Artists Whitney Biennial 2017

A History of Violence: Jordan Wolfson on His Shocking Foray into VR at the Whitney Biennial

Jordan Wolfson photographed on December 12, 2016, in New York. ©KATHERINE MCMAHON

Jordan Wolfson photographed on December 12, 2016, in New York.


A cataloguing of violence in art might begin with Pieter Bruegel the Elder’s teeming battle scene, The Triumph of Death, and continue on to Caravaggio’s Grand Guignol Judith Beheading Holofernes. From there, you see Peter Paul Rubens’s Massacre of the Innocents, Nicolas Poussin’s Abduction of the Sabine Women, Francisco Goya’s ravenous Saturn Devouring His Son, George Bellows’s ringside views of bloody boxing matches, Pablo Picasso’s Guernica, Leon Golub’s napalm victims, and Jake and Dinos Chapman’s apocalypse in miniature, Hell. The latest entry might be Jordan Wolfson’s Real Violence, which debuts at the Whitney Biennial on March 17. In January, Wolfson had me over to his New York apartment to see this new virtual reality work, in which the artist beats a man repeatedly with a baseball bat.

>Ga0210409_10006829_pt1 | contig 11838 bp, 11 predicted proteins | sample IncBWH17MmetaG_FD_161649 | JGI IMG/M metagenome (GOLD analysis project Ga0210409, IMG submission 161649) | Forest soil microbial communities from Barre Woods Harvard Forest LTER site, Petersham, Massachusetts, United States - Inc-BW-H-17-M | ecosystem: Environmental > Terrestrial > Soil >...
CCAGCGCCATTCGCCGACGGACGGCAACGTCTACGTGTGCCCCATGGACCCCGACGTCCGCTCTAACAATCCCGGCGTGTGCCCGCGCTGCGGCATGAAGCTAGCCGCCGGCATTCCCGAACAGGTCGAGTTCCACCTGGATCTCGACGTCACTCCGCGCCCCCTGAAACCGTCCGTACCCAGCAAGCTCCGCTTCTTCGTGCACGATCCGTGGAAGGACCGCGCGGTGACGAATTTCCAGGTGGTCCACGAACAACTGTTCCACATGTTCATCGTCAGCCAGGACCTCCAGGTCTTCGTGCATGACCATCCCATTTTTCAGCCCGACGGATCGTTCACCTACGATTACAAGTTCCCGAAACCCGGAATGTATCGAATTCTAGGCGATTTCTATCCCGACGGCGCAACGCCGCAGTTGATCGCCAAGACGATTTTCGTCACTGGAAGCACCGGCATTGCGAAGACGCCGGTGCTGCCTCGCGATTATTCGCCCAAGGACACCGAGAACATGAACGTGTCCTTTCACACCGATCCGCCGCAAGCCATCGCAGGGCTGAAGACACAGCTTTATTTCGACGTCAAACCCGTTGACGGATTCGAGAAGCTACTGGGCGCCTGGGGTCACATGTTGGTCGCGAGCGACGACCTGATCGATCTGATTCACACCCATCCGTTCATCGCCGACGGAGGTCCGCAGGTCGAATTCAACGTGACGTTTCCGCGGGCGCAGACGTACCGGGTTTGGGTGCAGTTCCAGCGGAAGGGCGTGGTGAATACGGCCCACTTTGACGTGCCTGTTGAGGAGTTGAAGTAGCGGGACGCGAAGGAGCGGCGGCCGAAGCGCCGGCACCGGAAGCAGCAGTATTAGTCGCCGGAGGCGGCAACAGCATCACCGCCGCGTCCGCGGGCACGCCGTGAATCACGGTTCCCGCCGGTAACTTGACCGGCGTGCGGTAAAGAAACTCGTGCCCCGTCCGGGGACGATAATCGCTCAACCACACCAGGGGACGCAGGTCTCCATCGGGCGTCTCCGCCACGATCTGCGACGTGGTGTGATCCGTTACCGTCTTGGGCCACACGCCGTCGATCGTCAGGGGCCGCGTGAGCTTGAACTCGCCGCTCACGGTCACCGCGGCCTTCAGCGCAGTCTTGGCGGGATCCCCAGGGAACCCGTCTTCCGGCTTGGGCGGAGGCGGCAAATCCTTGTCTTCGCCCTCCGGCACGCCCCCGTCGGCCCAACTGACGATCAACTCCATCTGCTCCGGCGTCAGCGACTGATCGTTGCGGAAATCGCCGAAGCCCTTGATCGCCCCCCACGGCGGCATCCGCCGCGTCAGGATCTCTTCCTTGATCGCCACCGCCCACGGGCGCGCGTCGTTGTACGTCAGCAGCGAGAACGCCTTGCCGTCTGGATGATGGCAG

“One of the problematic things with a medium like VR is that through its nature, people call it an experience,” Wolfson said.

He was sitting on a couch in his apartment, wearing a Vetements hoodie with “Sexual Fantasies” written across the chest.

“An experience means that something is hypothetically interactive,” he said. “And I don’t think that interactive things make for good art.”

For a few years now, VR has made for captivating journalism. The New York Times now regularly advertises VR stories with phrases like “put yourself at the center” and teases experiences like “embedding with Iraqi forces.” Long before he started experimenting with VR, Wolfson’s work shared with the medium a certain immersive quality. To watch an animated mumblecore Shylock flipping through a copy of Vogue in the video Animation, masks at Alex Zachary Peter Currie in 2012 was to dip a toe in the waters of Wolfson. To see Female Figure—a dancing, menacing mannequin whose eyes followed viewers in a mirror at David Zwirner in 2014—was a full dunk.